Dr Michael McCluskey (metaLAB, Harvard University)
Writing in 1922, Boston social worker Eva Whiting White argued that “play has too long been casually regarded. That must change.” Together with like-minded reformers White organized an entertainment network that offered alternatives to the dance halls, burlesques, and cinemas that city residents frequented. This “settlement circuit” used settlement houses and other unlikely venues to re-map Boston’s cultural landscape and connect the low-income, immigrant communities that the settlements served to local arts and educational institutions. What emerged was a varied program of moving pictures, drama, pageants, and performances: an “eccentric experiment” that intermingled education, recreation, and urban renewal. My paper looks at how this network made new connections between populations and parts of the city and used “purposeful” play to push for social and spatial change. More broadly, it considers how such discourse networks can help us to reconstruct places and patterns of behavior and reframe popular histories.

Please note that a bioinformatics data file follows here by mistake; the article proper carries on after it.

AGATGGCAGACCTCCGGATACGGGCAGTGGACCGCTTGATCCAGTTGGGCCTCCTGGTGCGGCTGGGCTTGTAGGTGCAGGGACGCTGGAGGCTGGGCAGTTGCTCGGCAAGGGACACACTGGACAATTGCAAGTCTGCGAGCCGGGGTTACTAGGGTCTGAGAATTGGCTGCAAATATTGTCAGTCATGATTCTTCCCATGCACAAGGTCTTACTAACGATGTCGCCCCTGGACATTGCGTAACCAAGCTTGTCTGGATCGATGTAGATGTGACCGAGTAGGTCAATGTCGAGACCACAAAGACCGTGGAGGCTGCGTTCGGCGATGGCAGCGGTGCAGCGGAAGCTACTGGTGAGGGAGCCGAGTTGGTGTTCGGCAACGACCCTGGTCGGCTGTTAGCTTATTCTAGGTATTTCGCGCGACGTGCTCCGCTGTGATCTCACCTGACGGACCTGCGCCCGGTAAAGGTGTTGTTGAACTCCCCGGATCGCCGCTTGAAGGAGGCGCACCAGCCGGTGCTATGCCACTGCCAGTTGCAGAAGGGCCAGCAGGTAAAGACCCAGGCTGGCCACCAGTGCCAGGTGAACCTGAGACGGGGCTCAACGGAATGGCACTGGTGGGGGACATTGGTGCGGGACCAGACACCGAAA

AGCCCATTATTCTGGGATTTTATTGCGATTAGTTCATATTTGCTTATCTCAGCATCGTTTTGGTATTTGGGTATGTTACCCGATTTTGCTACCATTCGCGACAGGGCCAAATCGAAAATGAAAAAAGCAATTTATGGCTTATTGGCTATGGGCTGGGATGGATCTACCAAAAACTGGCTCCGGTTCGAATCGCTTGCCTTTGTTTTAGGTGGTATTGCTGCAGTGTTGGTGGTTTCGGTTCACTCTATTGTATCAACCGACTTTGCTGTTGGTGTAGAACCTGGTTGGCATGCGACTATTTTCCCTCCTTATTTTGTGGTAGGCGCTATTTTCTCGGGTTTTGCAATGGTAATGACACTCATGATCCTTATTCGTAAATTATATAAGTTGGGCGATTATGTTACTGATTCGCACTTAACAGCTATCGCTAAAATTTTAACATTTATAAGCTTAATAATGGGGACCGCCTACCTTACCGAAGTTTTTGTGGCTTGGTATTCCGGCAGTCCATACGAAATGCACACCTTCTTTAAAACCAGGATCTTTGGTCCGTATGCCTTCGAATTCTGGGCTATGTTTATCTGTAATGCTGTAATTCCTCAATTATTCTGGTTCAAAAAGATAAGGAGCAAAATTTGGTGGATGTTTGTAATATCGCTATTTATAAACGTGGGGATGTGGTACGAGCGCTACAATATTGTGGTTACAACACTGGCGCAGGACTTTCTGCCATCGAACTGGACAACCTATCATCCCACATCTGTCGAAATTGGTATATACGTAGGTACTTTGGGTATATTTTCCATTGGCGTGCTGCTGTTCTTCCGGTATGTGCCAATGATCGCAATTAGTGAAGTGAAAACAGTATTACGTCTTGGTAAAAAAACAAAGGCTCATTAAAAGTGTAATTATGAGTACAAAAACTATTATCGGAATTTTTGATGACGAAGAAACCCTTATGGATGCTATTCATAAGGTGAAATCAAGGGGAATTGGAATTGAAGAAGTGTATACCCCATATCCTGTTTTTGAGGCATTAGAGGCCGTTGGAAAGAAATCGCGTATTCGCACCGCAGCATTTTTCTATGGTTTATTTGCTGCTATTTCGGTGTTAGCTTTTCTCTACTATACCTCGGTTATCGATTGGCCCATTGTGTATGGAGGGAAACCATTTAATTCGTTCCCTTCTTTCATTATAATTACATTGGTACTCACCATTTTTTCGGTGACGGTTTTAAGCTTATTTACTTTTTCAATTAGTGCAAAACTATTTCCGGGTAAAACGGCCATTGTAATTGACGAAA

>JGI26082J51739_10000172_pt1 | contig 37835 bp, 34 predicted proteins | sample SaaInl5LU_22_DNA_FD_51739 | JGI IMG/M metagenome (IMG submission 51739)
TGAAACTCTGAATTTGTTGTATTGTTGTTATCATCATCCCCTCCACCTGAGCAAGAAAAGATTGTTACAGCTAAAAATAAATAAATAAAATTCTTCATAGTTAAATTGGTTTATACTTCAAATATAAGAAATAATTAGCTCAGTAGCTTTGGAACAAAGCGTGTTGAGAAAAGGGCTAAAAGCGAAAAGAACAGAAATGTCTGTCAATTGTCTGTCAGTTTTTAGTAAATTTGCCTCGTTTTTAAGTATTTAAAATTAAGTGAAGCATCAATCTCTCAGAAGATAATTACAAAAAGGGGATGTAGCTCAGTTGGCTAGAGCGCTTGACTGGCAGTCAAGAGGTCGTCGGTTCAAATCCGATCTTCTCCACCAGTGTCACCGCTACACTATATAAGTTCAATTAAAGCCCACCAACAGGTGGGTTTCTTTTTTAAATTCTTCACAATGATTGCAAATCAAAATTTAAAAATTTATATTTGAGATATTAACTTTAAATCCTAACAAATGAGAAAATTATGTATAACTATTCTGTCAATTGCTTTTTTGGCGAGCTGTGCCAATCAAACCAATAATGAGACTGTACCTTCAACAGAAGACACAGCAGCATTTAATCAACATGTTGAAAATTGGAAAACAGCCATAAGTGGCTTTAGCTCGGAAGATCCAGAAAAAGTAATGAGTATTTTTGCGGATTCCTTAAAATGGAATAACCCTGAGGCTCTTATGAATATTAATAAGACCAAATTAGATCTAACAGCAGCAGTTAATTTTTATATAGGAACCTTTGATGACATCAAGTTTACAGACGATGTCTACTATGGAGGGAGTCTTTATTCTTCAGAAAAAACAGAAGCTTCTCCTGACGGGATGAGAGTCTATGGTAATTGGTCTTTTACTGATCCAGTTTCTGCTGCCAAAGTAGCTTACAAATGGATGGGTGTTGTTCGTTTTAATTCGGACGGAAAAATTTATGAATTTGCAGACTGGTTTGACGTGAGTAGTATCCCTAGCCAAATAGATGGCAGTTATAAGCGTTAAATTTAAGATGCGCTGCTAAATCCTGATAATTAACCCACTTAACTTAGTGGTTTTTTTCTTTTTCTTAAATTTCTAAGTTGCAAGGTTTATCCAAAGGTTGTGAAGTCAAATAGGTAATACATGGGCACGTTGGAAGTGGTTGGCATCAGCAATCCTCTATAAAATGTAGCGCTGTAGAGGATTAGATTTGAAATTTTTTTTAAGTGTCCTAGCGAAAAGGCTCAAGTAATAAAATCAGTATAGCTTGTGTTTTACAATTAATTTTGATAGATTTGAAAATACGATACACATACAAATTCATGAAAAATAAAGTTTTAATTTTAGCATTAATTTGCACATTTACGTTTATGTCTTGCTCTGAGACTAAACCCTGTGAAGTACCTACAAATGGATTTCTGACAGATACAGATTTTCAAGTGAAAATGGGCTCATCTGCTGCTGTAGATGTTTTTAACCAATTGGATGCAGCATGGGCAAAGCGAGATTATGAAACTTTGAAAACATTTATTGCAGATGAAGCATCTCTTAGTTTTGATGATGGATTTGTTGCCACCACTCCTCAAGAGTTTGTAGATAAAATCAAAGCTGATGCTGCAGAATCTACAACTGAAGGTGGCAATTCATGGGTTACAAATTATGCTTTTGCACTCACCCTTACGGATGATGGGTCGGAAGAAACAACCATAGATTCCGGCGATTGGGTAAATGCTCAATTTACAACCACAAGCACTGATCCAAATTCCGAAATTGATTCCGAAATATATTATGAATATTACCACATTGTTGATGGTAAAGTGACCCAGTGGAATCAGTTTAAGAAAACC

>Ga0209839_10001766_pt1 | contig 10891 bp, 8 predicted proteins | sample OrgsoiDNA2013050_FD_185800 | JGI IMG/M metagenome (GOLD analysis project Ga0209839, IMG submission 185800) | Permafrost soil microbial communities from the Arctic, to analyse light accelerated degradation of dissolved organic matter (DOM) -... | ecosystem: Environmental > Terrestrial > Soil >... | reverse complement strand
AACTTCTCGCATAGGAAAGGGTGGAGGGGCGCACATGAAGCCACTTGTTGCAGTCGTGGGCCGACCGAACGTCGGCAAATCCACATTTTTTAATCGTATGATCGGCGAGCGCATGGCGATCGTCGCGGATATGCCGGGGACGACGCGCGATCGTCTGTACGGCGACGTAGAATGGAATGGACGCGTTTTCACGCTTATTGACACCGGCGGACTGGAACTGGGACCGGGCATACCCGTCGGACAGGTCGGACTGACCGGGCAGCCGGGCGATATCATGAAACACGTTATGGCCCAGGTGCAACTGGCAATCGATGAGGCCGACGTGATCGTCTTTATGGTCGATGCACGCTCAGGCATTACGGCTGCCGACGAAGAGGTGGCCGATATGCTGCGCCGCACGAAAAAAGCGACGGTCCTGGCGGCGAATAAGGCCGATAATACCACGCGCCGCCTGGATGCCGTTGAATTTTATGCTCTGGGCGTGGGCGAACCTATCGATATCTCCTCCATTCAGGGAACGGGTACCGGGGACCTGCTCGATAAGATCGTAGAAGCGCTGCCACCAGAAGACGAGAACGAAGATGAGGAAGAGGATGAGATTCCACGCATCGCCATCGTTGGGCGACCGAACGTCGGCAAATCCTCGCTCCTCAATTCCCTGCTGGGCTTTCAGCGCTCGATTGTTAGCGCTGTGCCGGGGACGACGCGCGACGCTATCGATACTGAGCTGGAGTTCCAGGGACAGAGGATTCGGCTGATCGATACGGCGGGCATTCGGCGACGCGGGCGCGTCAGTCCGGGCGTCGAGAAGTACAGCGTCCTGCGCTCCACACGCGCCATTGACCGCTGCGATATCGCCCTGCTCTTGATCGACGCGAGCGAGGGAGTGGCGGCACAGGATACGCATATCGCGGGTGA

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Part of the Taking Place seminar series.
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